Black lives matter just as they always should
The protests that have taken place across the World this week, and those that are to follow in the aftermath of the murder of George Floyd in Minneapolis, are a stark reminder that the lessons of history are all too easily forgotten.
Those of us who are members of the BAME community and who have, at various stages in our lives experienced direct and indirect racism, will obviously identify with the emotions that have surfaced after what, by any standards, counts as one of the most brutal and disgusting public displays of Police brutality that I have ever seen.
Not that this is exclusive to the USA with its shameful litany of so many Black men being killed over recent years by the police or racist citizens; or for that matter in many other countries who manage to hide their human rights violations from any form of scrutiny. Here in Britain there are all too many grieving families who still seek answers to their questions about why their loved ones died in custody.
We live in perpetual hope that politicians and lawmakers will emerge to challenge and prevent future incidents. What happened on the other side of the Atlantic ought now to be the catalyst for widespread change in the way that BAME people are listened and responded to, but how can we have confidence in that happening when what has gone before suggests otherwise?
What’s going to change?
The American Civil war was supposed to have brought freedom to future generations of Black people. Some freedom, where Black soldiers who fought bravely for America and Europe in two subsequent World Wars, still witnessed their sons and daughters living in fear of being lynched and prohibited to share buses, toilets and restaurants for decades afterwards. Some freedom, when Black men form the majority of the American prison population incarcerated for crimes that do not attract the same tariff in comparison for white people. All this in a society that hundreds of years on, still harbours geographical and economic apartheid and institutional racism and where one of its citizens endures eight and a half minutes of torture prior to their ultimate death before a watching world.
How can anyone have faith that the change predicted by Rosa Parkes, Marshall Ganz, Martin Luther King and other famous campaigners is really coming, when an electoral system in the USA still maintains a bias towards representatives from the former ‘Slave States’ to create numerical hegemony for them in the Senate and Congress?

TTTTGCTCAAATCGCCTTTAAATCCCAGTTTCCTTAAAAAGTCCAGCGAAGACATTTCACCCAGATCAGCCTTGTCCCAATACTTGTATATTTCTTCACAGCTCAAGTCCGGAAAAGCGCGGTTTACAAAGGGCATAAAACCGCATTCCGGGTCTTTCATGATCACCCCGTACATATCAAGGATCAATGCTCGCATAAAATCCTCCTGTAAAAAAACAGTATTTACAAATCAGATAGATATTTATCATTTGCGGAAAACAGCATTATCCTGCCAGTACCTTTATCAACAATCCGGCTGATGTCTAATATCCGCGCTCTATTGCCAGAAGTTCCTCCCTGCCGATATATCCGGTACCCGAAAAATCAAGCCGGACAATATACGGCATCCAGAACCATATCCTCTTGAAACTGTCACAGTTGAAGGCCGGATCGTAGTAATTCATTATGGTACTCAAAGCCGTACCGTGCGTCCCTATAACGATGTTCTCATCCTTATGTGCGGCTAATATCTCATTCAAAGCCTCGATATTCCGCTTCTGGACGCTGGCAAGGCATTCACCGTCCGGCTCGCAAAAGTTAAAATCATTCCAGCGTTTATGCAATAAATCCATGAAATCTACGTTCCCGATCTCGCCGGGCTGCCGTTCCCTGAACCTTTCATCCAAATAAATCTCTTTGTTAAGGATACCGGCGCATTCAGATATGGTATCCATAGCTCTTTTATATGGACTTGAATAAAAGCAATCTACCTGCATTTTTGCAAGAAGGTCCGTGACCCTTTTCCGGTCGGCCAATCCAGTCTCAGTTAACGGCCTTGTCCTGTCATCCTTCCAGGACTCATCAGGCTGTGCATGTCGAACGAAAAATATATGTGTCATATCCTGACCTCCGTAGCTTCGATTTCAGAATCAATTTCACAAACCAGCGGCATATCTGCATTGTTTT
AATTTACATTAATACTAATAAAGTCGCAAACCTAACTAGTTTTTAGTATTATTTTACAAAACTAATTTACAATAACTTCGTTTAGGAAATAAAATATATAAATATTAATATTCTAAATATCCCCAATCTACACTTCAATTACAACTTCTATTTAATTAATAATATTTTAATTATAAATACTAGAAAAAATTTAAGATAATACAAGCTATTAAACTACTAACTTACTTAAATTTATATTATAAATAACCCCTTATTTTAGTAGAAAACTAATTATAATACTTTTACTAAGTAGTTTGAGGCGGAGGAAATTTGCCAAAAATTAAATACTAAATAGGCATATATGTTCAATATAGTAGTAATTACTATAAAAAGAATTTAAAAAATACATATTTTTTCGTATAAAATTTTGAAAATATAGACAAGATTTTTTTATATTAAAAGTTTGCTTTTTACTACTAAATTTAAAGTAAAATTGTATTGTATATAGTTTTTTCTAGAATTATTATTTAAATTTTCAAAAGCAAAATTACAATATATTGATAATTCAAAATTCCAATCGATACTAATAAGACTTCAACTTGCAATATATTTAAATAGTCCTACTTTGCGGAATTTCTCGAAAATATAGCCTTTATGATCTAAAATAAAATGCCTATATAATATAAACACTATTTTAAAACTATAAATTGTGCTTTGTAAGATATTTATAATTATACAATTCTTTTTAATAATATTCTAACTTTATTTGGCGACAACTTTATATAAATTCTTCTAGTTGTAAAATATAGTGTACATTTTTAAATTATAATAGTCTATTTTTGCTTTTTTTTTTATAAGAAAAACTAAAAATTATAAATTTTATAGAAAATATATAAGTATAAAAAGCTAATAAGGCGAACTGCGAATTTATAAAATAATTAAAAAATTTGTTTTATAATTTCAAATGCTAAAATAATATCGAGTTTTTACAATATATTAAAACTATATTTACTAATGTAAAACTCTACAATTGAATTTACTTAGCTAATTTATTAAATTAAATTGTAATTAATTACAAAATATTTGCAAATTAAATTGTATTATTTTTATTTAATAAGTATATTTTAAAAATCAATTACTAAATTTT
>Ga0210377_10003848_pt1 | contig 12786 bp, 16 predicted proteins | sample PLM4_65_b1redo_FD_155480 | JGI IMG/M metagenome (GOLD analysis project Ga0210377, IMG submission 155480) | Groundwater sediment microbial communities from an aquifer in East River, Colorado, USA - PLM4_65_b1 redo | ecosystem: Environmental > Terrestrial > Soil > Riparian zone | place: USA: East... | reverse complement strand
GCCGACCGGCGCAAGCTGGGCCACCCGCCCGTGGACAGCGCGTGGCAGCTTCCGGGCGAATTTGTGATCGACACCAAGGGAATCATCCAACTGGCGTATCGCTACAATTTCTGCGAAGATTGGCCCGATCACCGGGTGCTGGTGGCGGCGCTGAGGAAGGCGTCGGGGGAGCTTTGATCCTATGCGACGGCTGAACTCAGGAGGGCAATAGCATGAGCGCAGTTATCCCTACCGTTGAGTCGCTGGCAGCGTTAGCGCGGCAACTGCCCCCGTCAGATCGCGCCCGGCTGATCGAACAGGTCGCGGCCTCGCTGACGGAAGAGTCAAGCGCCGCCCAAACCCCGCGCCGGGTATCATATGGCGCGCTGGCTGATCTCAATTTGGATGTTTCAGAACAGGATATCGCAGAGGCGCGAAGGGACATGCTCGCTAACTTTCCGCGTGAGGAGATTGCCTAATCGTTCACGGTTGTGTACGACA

It’s a system that has been a considerable hurdle to the liberal forces that have supported civil rights, equality and democracy over the last two centuries and more. It’s also given their citizens (and us) Donald Trump; a living icon for the Alternative Right movement in the States and sadly many European governments as well. A President whose clear disdain for Women who have a different opinion to his, and let’s face it - anyone who is different to him - has by his utterances, provided confidence to his misogynist and racist supporters in and outside of the civil institutions to come out of the woodwork and kill a few people.
Here in the UK we still carry the shameful history of oppression across the former so called British Empire and, the disastrous territorial meddling and military engagement that has caused millions of deaths in Asia and the Middle East over many decades. Real change means doing more than the cowardly inertia we have witnessed following the Stephen Lawrence inquiry, the Grenfell Tower disaster and latterly the disgusting treatment of the ‘Windrush generation’.
Our members and all of the Napo Staff and Officers pay tribute to the family of George Floyd and stand in solidarity with all those who actively oppose racism, just as Napo as an organisation has done throughout its history. It’s also vital that we must all do our best to urge those who will follow us to never forget the bitter lessons of the past.
It’s also about listening
One of the central and equally important messages to have emerged in the last week is one which urges all decent minded people who are genuinely opposed to racism but who have not experienced it, to listen to the voices of their BAME sisters and brothers.
This following narrative has been published by RISE and I commend it to you CLICK HERE